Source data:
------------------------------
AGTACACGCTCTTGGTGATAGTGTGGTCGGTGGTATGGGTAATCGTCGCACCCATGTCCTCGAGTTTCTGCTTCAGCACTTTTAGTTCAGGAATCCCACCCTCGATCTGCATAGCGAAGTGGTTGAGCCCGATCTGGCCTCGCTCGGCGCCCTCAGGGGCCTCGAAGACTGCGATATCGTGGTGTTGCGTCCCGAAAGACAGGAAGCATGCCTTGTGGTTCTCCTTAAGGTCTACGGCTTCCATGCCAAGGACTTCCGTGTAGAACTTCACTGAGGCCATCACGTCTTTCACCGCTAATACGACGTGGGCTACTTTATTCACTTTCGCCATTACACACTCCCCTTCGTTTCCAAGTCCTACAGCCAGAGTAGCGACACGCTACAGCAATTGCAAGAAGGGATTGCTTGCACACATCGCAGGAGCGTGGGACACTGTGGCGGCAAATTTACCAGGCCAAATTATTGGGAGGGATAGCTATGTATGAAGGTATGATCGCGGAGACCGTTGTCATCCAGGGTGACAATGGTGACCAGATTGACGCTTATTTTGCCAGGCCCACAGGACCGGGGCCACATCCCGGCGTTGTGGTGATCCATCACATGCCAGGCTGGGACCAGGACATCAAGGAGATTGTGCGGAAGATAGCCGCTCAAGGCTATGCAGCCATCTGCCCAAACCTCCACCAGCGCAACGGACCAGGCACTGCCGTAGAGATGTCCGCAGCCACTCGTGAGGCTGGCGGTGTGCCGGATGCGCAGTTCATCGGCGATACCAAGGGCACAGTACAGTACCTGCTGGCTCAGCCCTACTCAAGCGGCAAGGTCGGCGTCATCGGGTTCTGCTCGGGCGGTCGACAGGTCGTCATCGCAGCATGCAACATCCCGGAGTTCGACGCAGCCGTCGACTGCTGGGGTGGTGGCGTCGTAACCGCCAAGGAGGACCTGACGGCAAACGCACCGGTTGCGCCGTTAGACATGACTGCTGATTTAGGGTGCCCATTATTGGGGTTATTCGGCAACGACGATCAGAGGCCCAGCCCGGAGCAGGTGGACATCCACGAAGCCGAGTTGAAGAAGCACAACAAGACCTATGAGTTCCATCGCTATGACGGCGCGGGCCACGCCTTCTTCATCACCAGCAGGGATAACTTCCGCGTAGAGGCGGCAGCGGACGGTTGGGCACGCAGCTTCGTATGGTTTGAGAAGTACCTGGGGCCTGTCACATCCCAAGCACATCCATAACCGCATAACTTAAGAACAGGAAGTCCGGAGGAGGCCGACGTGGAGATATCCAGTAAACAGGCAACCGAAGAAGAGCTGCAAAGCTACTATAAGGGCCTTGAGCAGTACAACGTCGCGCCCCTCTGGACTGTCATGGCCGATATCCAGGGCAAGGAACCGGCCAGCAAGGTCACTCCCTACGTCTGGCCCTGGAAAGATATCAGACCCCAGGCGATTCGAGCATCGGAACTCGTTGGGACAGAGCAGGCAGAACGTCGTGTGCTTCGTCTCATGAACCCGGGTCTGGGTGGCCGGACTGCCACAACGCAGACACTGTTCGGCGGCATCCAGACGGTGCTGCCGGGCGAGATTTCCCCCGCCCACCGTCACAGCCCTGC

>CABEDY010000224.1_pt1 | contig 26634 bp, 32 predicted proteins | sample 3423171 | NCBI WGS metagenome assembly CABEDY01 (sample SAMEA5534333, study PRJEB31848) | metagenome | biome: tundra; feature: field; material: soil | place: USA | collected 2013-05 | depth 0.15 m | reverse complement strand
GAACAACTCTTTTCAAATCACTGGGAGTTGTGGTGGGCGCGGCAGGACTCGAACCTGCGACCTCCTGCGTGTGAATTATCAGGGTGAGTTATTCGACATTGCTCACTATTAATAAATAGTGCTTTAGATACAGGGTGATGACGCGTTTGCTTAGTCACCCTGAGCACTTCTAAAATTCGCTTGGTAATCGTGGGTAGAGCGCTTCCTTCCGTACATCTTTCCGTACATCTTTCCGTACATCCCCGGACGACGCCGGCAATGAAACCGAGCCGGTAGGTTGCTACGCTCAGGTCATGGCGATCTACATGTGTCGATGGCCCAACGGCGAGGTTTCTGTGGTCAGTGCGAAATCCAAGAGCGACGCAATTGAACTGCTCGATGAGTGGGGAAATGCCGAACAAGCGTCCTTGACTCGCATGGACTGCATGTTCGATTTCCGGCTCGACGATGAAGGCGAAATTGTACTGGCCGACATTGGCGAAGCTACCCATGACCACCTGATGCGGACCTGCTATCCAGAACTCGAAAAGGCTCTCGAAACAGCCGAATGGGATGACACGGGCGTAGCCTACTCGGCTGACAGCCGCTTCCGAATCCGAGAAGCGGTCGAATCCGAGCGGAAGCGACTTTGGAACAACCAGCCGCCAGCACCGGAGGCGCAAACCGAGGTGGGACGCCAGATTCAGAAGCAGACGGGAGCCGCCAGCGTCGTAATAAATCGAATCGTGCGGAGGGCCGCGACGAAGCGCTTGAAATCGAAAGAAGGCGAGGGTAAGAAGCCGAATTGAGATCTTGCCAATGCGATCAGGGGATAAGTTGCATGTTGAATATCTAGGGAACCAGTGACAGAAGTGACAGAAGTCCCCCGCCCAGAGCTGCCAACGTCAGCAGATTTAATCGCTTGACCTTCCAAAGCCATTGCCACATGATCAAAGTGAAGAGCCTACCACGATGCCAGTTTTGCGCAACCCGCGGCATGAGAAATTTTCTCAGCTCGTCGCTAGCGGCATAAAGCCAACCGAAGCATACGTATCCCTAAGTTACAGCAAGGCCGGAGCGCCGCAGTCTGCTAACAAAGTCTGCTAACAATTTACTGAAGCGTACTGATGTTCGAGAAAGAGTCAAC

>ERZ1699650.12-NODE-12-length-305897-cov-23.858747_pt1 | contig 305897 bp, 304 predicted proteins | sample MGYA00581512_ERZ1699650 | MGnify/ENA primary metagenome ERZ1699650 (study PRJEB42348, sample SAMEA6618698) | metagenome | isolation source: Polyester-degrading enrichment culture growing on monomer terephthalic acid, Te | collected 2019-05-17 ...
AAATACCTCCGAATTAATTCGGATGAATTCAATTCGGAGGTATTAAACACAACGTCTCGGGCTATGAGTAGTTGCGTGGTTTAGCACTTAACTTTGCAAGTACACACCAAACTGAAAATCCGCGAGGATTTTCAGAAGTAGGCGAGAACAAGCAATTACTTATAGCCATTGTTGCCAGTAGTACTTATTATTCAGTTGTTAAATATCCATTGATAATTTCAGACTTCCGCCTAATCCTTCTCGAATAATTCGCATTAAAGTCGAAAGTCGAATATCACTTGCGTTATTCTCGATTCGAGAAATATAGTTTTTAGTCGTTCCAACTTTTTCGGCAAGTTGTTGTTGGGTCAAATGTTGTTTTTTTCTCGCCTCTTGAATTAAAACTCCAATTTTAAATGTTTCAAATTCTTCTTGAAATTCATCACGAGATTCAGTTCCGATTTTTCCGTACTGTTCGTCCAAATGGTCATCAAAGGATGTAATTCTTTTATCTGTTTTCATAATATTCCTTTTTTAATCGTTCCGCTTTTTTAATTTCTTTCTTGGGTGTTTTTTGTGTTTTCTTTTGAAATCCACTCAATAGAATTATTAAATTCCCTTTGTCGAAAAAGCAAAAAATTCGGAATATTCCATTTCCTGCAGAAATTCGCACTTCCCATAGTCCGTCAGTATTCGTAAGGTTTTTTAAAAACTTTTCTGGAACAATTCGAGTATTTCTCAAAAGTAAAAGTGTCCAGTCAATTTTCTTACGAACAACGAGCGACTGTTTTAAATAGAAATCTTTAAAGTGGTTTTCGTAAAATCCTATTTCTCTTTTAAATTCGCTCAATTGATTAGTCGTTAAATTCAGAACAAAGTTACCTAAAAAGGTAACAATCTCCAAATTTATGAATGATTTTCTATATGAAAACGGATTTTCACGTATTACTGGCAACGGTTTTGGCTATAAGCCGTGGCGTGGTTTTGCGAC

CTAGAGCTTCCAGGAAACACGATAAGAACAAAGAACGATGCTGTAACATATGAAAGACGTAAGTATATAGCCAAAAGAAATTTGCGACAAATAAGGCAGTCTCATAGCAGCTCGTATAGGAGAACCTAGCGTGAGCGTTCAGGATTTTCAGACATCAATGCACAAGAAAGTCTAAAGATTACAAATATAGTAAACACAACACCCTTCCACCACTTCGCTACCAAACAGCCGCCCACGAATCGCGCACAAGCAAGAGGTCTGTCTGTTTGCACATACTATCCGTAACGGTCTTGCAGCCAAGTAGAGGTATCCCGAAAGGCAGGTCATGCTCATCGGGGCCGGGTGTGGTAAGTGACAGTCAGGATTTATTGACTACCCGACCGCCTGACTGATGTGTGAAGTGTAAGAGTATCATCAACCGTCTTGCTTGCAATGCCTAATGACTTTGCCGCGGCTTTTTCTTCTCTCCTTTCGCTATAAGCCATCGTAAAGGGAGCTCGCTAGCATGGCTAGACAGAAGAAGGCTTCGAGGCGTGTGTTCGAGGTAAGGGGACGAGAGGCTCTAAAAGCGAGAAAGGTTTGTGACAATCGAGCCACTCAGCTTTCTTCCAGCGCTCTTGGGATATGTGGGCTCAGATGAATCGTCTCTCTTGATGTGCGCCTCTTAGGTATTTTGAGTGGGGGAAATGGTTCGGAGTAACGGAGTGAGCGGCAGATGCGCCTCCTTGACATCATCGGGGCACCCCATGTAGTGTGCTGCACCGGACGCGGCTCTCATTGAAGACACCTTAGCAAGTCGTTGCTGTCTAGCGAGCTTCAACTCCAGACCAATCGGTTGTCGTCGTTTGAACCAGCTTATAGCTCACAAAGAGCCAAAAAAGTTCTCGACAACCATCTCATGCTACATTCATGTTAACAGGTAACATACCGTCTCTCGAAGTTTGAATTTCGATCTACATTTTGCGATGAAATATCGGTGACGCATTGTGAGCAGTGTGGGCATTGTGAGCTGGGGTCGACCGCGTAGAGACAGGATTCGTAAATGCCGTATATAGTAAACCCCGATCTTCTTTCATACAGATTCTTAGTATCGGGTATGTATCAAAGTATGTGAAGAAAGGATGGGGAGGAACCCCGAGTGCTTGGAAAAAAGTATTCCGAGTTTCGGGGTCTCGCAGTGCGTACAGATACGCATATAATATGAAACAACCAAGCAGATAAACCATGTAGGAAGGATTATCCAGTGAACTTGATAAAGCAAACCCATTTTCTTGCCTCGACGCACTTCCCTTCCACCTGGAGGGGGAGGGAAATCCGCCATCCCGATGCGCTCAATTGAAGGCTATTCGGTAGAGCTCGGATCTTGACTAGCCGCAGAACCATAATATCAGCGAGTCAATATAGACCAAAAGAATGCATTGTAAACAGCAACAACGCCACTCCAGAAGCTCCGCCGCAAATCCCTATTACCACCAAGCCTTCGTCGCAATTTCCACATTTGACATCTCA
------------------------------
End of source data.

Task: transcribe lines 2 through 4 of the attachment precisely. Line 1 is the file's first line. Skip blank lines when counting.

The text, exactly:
>CABEDY010000224.1_pt1 | contig 26634 bp, 32 predicted proteins | sample 3423171 | NCBI WGS metagenome assembly CABEDY01 (sample SAMEA5534333, study PRJEB31848) | metagenome | biome: tundra; feature: field; material: soil | place: USA | collected 2013-05 | depth 0.15 m | reverse complement strand
GAACAACTCTTTTCAAATCACTGGGAGTTGTGGTGGGCGCGGCAGGACTCGAACCTGCGACCTCCTGCGTGTGAATTATCAGGGTGAGTTATTCGACATTGCTCACTATTAATAAATAGTGCTTTAGATACAGGGTGATGACGCGTTTGCTTAGTCACCCTGAGCACTTCTAAAATTCGCTTGGTAATCGTGGGTAGAGCGCTTCCTTCCGTACATCTTTCCGTACATCTTTCCGTACATCCCCGGACGACGCCGGCAATGAAACCGAGCCGGTAGGTTGCTACGCTCAGGTCATGGCGATCTACATGTGTCGATGGCCCAACGGCGAGGTTTCTGTGGTCAGTGCGAAATCCAAGAGCGACGCAATTGAACTGCTCGATGAGTGGGGAAATGCCGAACAAGCGTCCTTGACTCGCATGGACTGCATGTTCGATTTCCGGCTCGACGATGAAGGCGAAATTGTACTGGCCGACATTGGCGAAGCTACCCATGACCACCTGATGCGGACCTGCTATCCAGAACTCGAAAAGGCTCTCGAAACAGCCGAATGGGATGACACGGGCGTAGCCTACTCGGCTGACAGCCGCTTCCGAATCCGAGAAGCGGTCGAATCCGAGCGGAAGCGACTTTGGAACAACCAGCCGCCAGCACCGGAGGCGCAAACCGAGGTGGGACGCCAGATTCAGAAGCAGACGGGAGCCGCCAGCGTCGTAATAAATCGAATCGTGCGGAGGGCCGCGACGAAGCGCTTGAAATCGAAAGAAGGCGAGGGTAAGAAGCCGAATTGAGATCTTGCCAATGCGATCAGGGGATAAGTTGCATGTTGAATATCTAGGGAACCAGTGACAGAAGTGACAGAAGTCCCCCGCCCAGAGCTGCCAACGTCAGCAGATTTAATCGCTTGACCTTCCAAAGCCATTGCCACATGATCAAAGTGAAGAGCCTACCACGATGCCAGTTTTGCGCAACCCGCGGCATGAGAAATTTTCTCAGCTCGTCGCTAGCGGCATAAAGCCAACCGAAGCATACGTATCCCTAAGTTACAGCAAGGCCGGAGCGCCGCAGTCTGCTAACAAAGTCTGCTAACAATTTACTGAAGCGTACTGATGTTCGAGAAAGAGTCAAC

>ERZ1699650.12-NODE-12-length-305897-cov-23.858747_pt1 | contig 305897 bp, 304 predicted proteins | sample MGYA00581512_ERZ1699650 | MGnify/ENA primary metagenome ERZ1699650 (study PRJEB42348, sample SAMEA6618698) | metagenome | isolation source: Polyester-degrading enrichment culture growing on monomer terephthalic acid, Te | collected 2019-05-17 ...